Thursday, September 18, 2014

Vikings change course with AP, conveniently after sponsor backlash

He's suspended. Now he'll play. Oh, wait a minute, I guess he'll be put on the NFL exemption list. Don't worry, he still gets paid.

In case you haven't followed the seesaw of drama floating out of Winter Park this past week, I'm talking about Minnesota Vikings running back Adrian Peterson, who was indicted by a grand jury last week on charges of reckless or negligent injury to a child.

After he was suspended from playing in the team's home opener last weekend, the team announced Monday (after a 30-7 loss to the Patriots) that Peterson would play while the legal process plays out regarding child abuse allegations toward Peterson.

Peterson's out
Wednesday, the Vikings front office changed its mind again. Peterson is now on the exemption list, meaning he won't be a part of team activities until the legal issues are resolved. With this new development, it's quite unlikely that Peterson will play another down of football with the Vikings this season. I also heard a plea agreement is not in the works and the matter will go to a jury trial. Of course, that can always change later.

To see this news unfold over the past few days has been interesting. After Monday's announcement, sponsorship deals fell apart and others, like a huge deal the NFL has with Anheuser-Busch, threatened to end. Radisson Hotels pulled it's sponsorship, making the backdrop for Vikings news conferences look a little different. Other companies in deals with Peterson pulled their money as well.

Then the Vikings announce they wanted to "get it right" and therefore put Peterson on the exemption list. The bigwigs at the news conference were asked if Peterson's performance on the field or the fall outs in sponsorship had anything to do with the decision. The answer was no.

We can guess...
But really, what were they supposed to say? I think all the backlash from the original decision to let him play, combined with his on-the-field talent and then the lost sponsor money all played a part in reversing the decision this week. But the team doesn't want to admit any of that, of course.

I'm glad to see the second decision, that Peterson won't play, even though it's quite interesting how the team arrived at that decision. Whether it's true or not, here's how you can read into it: Peterson is suspended. The Vikings lose big. Now Peterson will play, because the Vikings need his talent. Wait, now the team is losing money and support because of the decision, so I guess we better change our minds and keep him off the field.

Don't be a coward
One other thing to note, Vikings owner Zygi Wilf showed up at Wednesday's news conference, but he didn't take questions. And with all the negative, off-field news surfacing recently in the league, NFL commissioner Roger Goddell has been publicly silent. That's just not right.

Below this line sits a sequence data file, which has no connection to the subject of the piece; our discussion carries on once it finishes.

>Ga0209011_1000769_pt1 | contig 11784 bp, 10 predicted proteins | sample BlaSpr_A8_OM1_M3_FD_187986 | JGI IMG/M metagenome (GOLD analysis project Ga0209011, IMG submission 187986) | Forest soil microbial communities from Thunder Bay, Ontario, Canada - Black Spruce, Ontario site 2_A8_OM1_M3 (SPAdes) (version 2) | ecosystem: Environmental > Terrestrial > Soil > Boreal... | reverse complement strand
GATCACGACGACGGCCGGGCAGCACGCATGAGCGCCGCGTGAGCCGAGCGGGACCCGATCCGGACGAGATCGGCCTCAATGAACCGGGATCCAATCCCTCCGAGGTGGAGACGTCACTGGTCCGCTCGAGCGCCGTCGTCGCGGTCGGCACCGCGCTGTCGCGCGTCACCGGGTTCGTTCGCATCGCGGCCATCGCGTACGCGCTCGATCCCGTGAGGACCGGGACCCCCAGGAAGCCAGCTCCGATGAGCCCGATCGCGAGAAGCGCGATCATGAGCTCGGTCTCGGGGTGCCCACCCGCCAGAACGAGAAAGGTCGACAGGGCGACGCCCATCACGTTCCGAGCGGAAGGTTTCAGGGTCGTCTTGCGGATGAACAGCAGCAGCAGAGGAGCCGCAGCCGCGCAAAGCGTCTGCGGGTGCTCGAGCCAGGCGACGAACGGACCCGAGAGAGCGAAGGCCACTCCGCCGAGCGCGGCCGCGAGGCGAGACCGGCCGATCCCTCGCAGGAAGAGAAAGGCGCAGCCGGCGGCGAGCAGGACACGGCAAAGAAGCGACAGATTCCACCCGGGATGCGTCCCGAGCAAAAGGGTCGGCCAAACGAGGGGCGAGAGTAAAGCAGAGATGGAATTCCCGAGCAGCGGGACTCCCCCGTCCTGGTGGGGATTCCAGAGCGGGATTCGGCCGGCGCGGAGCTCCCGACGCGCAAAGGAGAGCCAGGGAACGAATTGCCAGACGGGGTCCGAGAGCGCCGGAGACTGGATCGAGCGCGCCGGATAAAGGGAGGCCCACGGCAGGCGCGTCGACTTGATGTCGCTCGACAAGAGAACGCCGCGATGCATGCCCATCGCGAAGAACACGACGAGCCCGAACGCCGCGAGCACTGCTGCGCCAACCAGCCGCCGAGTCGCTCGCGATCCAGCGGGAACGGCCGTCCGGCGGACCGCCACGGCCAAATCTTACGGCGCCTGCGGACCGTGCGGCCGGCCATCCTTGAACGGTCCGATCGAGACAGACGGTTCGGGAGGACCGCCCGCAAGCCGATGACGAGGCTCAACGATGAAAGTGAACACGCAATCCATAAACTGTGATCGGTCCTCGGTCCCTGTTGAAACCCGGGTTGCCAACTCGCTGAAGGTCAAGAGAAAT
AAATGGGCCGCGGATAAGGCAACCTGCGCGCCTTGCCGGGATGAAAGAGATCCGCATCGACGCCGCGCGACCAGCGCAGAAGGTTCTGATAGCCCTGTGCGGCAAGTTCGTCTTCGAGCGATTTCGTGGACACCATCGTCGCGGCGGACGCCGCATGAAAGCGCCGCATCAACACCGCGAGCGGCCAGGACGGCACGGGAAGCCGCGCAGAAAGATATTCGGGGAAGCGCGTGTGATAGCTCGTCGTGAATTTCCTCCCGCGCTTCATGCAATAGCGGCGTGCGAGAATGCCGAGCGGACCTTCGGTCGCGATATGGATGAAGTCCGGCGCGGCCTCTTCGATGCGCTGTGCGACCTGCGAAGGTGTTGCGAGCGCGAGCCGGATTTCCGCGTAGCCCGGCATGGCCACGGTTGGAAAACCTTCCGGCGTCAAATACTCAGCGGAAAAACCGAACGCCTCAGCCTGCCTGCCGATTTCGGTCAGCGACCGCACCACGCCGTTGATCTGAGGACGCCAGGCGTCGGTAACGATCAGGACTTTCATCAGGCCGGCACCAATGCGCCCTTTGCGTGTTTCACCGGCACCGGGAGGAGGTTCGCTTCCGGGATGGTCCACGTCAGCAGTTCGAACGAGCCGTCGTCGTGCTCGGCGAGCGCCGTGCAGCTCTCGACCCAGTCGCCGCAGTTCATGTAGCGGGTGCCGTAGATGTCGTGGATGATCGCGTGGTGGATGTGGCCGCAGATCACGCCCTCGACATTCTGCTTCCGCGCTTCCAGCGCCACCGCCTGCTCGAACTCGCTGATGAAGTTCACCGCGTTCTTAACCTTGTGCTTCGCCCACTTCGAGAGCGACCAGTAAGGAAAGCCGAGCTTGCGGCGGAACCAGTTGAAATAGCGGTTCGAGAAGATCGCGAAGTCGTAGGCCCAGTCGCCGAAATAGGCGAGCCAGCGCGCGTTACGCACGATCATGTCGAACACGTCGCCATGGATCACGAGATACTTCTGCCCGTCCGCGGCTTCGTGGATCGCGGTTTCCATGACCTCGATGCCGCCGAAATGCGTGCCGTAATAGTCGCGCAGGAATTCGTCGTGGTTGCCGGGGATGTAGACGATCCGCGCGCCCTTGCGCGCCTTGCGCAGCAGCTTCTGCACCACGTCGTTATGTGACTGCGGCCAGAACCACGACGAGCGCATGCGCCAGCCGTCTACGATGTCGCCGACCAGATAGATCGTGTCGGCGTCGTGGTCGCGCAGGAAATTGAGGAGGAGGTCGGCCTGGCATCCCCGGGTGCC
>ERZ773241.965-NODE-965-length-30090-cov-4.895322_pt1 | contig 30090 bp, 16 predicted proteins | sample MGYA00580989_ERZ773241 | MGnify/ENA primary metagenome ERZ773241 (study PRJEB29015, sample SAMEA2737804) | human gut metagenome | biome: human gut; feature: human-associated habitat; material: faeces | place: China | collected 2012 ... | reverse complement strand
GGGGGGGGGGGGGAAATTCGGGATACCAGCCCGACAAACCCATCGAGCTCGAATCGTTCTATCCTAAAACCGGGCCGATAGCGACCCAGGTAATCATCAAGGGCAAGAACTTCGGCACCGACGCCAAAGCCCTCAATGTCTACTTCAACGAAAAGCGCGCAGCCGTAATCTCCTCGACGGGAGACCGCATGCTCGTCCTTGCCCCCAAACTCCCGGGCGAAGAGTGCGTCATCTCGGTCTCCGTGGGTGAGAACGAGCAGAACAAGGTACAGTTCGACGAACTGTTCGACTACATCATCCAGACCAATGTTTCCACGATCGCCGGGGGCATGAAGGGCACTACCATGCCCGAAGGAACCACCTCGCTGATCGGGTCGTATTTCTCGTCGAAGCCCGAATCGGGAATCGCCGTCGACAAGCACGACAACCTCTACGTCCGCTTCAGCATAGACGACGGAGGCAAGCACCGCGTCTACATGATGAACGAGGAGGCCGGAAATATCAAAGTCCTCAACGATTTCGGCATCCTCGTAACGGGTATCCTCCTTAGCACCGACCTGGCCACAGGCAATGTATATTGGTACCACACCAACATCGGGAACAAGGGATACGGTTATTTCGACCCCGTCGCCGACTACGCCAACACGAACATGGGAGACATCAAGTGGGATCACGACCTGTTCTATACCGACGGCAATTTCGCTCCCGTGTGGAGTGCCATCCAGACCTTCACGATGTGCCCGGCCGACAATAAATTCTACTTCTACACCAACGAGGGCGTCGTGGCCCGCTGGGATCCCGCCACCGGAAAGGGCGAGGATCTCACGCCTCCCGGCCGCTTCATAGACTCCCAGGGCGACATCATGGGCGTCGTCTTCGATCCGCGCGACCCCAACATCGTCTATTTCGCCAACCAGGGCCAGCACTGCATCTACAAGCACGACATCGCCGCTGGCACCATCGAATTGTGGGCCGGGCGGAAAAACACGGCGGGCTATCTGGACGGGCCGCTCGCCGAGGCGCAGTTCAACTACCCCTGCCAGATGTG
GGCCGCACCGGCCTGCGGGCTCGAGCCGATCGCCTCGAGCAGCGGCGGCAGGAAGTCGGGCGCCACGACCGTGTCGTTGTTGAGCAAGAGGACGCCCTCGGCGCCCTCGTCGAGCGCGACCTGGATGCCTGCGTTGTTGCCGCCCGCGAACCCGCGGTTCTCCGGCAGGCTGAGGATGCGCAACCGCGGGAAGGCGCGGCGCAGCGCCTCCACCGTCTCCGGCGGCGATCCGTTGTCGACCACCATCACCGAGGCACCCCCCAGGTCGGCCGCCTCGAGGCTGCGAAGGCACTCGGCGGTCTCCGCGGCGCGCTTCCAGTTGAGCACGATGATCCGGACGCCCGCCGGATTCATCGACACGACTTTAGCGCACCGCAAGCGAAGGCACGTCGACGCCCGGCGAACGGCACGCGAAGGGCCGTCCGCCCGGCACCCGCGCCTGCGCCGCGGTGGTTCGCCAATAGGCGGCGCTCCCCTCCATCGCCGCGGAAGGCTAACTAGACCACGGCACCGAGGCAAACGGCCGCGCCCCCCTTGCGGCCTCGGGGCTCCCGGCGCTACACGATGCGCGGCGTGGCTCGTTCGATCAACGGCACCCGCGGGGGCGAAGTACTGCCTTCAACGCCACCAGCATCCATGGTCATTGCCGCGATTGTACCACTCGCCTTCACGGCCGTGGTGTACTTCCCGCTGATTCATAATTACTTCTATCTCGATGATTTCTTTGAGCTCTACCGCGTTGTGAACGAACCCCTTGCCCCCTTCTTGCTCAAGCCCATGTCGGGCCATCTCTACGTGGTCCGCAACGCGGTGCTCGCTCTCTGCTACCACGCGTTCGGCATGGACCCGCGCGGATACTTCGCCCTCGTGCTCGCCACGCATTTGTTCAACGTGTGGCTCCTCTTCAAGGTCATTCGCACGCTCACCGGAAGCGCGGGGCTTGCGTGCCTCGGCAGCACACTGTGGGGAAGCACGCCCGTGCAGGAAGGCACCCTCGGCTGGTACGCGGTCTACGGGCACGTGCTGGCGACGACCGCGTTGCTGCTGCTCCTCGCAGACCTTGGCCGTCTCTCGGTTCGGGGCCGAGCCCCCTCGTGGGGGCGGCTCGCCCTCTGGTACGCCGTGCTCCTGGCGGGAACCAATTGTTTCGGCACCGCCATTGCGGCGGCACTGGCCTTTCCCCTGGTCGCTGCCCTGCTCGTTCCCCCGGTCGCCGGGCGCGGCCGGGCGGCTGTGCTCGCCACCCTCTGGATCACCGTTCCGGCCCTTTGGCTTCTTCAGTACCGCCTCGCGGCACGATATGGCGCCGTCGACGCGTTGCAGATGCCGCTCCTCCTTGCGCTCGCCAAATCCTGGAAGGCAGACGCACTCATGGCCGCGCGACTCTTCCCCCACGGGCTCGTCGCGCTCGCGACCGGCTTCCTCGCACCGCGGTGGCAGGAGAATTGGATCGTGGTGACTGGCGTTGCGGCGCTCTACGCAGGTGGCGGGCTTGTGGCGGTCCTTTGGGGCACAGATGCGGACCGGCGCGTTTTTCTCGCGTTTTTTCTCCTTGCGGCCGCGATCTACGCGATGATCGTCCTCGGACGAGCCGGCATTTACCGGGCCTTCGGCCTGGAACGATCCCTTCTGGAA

The owners and big-shots are sure to take credit where it's due for the good things, like new stadium groundbreakings. But it's even more important to be there when things aren't so good. It's called taking responsibility.

I am in support of the league doing whatever it can to let players know they can't act however they choose just because they can play football. An NFL uniform does not give you permission to be above the law.

Tuesday, September 16, 2014

Vikings' AP in legal trouble, team says he can play anyway

I don't think I've written about the Minnesota Vikings on here before. I'm just not really a fan. But the recent child abuse allegations against star running back Adrian Peterson are a good example of something I'd like to write about.

Everyone seems to have an opinion on the situation. Do you think he did it, meaning hit his 4-year-old son with a stick? Should he be allowed to play football? Should he be suspended until the legal process plays out?

Let's review. News broke last Friday that Peterson was indicted by a grand jury on charges of reckless or negligent injury to a child. As a result, Peterson didn't play in Sunday's home opener. The Vikings lost 30-7 to the New England Patriots.

AP will play, Vikings say
Monday, the team announced that Peterson would not be suspended but will play this weekend. They'll leave the allegations up to the legal system to sort out. But in the meantime, Peterson can return to his job on the football field.

By Monday night, another allegation surfaced of Peterson abusing another son of his.

So, what changed from Friday to Monday, when Peterson was first deactivated from playing but now will play this weekend? Oh that's right, AP is arguably the NFL's best running back, and the Vikes got pounded in its loss without him suiting up against the Pats. That must be the reason, right?